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Given two Date() objects, where one is less than the other, how do I loop every day between the dates?

for(loopDate = startDate; loopDate < endDate; loopDate += 1)
{

}

Would this sort of loop work? But how can I add one day to the loop counter?

Thanks!

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5 Answers 5

up vote 32 down vote accepted

Here's a way to do it by making use of the way adding one day causes the date to roll over to the next month if necessary, and without messing around with milliseconds. Daylight savings aren't an issue either.

var now = new Date(Date.now());
var daysOfYear = [];
for (var d = new Date(2012, 0, 1); d <= now; d.setDate(d.getDate() + 1)) {
    daysOfYear.push(new Date(d));
}

Note that if you want to store the date, you'll need to make a new one (as above with new Date(d)), or else you'll end up with every stored date being the final value of d in the loop.

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So much more readable than all the other answers. Adding 86400000 miliseconds each loop is not very readable. –  Owen Feb 14 '13 at 12:13
1  
Be careful with daylight saving times. d.getDate() + 1 when d.getDate() = GMT N and d.getDate() + 1 = GMT N - 1 d.getDate() + 1 returns the same day of month twice. –  Rafael Lucio Nov 4 '13 at 13:29
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Based on Tom Gullen´s answer.

    var start = new Date("02/05/2013");
    var end = new Date("02/10/2013");

    while(start < end){
       alert(start);           

       var newDate = start.setDate(start.getDate() + 1);
       start = new Date(newDate);
    }

Best Regards.

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If startDate and endDate are indeed date objects you could convert them to number of milliseconds since midnight Jan 1, 1970, like this:

var startTime = startDate.getTime(), endTime = endDate.getTime();

Then you could loop from one to another incrementing loopTime by 86400000 (1000*60*60*24) - number of milliseconds in one day:

for(loopTime = startTime; loopTime < endTime; loopTime += 86400000)
{
    var loopDay=new Date(loopTime)
    //use loopDay as you wish
}
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+1, gave me enough to work on, ive included the working solution in my question –  Tom Gullen Dec 3 '10 at 11:46
1  
this does not work when looping past a daylight savings time change (in areas where that is an issue). Good solution otherwise. –  chadgh Nov 8 '11 at 17:14
    
You can't assume there are 86400000 seconds in a day. This loop is fragile to daylight savings changes and other edge conditions. –  Jeremy J Starcher Sep 30 '12 at 20:25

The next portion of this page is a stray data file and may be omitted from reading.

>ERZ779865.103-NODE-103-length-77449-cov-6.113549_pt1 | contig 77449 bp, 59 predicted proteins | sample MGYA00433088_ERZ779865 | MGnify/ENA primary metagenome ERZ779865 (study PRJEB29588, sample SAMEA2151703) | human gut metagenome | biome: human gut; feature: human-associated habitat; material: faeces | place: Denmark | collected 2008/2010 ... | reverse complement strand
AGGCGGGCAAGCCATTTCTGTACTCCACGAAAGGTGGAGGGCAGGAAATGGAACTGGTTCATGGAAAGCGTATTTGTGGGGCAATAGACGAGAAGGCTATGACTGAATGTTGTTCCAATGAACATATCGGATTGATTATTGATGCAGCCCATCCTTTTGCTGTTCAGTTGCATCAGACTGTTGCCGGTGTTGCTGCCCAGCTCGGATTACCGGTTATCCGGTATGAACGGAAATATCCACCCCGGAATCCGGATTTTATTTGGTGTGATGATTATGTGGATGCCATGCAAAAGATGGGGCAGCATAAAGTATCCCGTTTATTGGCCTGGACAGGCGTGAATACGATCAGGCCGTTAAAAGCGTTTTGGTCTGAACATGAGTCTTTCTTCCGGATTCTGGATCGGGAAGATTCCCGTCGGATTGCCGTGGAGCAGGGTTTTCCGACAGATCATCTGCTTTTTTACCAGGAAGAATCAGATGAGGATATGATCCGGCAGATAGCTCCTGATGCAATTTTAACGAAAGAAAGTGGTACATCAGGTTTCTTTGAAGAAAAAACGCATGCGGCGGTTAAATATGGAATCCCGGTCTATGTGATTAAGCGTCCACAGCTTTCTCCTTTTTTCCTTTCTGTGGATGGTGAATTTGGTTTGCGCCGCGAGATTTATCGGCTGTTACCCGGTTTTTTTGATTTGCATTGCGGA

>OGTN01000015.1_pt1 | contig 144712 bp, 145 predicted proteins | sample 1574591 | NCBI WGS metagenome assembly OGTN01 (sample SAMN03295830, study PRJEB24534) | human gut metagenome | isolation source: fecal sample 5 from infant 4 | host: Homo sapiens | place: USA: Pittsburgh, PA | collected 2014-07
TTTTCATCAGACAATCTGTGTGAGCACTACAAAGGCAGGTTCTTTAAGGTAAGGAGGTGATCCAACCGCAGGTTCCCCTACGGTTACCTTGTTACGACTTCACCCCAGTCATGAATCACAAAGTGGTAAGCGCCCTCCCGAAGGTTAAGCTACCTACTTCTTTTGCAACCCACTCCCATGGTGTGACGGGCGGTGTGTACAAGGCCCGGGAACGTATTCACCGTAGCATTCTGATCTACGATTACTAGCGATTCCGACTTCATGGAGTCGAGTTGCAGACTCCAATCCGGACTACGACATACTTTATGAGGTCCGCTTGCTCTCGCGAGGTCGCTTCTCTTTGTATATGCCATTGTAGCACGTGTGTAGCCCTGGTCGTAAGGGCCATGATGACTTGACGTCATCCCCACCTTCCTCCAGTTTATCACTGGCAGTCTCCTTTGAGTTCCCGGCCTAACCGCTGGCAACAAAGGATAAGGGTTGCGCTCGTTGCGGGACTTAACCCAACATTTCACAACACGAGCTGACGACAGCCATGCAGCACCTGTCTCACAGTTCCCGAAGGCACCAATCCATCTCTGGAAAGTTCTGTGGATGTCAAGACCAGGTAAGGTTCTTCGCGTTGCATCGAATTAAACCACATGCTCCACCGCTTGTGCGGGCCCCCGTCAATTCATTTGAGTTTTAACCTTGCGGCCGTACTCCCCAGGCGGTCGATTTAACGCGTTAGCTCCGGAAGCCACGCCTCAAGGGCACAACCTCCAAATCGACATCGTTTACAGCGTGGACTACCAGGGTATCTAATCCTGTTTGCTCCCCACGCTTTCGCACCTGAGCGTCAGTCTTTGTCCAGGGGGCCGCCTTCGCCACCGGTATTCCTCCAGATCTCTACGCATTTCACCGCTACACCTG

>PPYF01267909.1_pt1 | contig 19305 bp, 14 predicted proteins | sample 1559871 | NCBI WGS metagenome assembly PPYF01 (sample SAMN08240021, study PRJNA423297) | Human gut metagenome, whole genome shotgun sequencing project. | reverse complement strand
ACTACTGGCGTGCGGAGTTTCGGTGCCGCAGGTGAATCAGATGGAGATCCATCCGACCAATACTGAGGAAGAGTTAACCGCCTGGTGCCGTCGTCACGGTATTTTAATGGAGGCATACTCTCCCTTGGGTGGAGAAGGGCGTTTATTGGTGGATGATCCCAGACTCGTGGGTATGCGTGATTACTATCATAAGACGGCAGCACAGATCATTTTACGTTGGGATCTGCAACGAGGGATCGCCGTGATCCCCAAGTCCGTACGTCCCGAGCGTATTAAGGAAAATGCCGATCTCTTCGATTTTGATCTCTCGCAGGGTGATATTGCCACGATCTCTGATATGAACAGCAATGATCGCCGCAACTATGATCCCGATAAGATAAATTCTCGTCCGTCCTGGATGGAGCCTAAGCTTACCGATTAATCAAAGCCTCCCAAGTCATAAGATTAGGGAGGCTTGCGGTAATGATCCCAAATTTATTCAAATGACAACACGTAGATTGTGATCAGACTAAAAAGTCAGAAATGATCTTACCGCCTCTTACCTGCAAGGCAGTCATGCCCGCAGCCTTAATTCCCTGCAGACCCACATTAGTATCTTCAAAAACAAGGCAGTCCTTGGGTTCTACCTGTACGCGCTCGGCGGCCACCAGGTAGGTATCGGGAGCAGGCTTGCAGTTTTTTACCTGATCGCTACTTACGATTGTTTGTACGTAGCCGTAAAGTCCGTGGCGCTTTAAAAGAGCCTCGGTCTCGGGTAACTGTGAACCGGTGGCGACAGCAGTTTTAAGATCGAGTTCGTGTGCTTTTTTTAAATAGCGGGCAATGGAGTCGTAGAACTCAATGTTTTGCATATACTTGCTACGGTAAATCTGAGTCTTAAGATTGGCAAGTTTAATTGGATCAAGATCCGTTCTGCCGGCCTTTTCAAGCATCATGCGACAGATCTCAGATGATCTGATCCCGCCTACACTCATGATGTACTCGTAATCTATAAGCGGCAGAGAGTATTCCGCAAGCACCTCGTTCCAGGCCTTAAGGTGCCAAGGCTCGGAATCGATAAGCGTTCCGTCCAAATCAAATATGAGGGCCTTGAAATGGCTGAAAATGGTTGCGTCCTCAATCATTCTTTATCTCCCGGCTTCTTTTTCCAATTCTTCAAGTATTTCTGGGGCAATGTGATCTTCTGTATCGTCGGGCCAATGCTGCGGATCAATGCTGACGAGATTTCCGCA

1  
Besides DST, another edge condition is "Leap Second". A one second difference does matter - Dates converted to milliseconds correspond to first second of a given day. One second error and you land on previous day. –  Wojtek Kruszewski May 27 '13 at 8:56
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Based on Jayarjo's answer:

var loopDate = new Date();
loopDate.setTime(datFrom.valueOf());

while (loopDate.valueOf() < datTo.valueOf() + 86400000) {

    alert(loopDay);

    loopDate.setTime(loopDate.valueOf() + 86400000);
}
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One comment for this is that a less than comparison is prefered over !=, as when loop over multiple months for some reason the != comparison never fires. –  Tom Gullen Dec 3 '10 at 12:02
    
Besides DST, another edge condition is "Leap Second". A one second difference does matter - Dates converted to milliseconds correspond to first second of a given day. One second error and you land on previous day. –  Wojtek Kruszewski May 27 '13 at 8:56
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A better way is convert date into number data type, then use for loop with increment 86400000

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This isn't as good idea as it sounds. There have been times when daylight savings changes, leap seconds and other problems have created edge conditions that have broken this kind of code. @David's answer deals with all of those problems. –  Jeremy J Starcher Sep 30 '12 at 20:24
    
@JJStarchpants I have definitely ran across some old code that was failing due to daylight savings where date ranges were being handled with milliseconds... had to add in some "getTimezoneOffset() != getTimezoneOffset()" action –  jumpdart Mar 21 at 17:16
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